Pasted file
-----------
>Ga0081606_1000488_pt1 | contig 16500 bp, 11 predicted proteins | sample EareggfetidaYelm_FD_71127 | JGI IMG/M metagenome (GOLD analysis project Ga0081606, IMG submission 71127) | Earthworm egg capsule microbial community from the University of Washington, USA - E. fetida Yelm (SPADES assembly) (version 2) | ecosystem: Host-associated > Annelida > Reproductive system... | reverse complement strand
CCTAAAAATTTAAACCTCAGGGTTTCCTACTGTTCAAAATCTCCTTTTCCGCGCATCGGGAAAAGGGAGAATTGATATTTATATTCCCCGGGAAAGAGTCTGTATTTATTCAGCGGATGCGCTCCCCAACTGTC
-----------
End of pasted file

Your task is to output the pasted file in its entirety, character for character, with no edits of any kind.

>Ga0081606_1000488_pt1 | contig 16500 bp, 11 predicted proteins | sample EareggfetidaYelm_FD_71127 | JGI IMG/M metagenome (GOLD analysis project Ga0081606, IMG submission 71127) | Earthworm egg capsule microbial community from the University of Washington, USA - E. fetida Yelm (SPADES assembly) (version 2) | ecosystem: Host-associated > Annelida > Reproductive system... | reverse complement strand
CCTAAAAATTTAAACCTCAGGGTTTCCTACTGTTCAAAATCTCCTTTTCCGCGCATCGGGAAAAGGGAGAATTGATATTTATATTCCCCGGGAAAGAGTCTGTATTTATTCAGCGGATGCGCTCCCCAACTGTC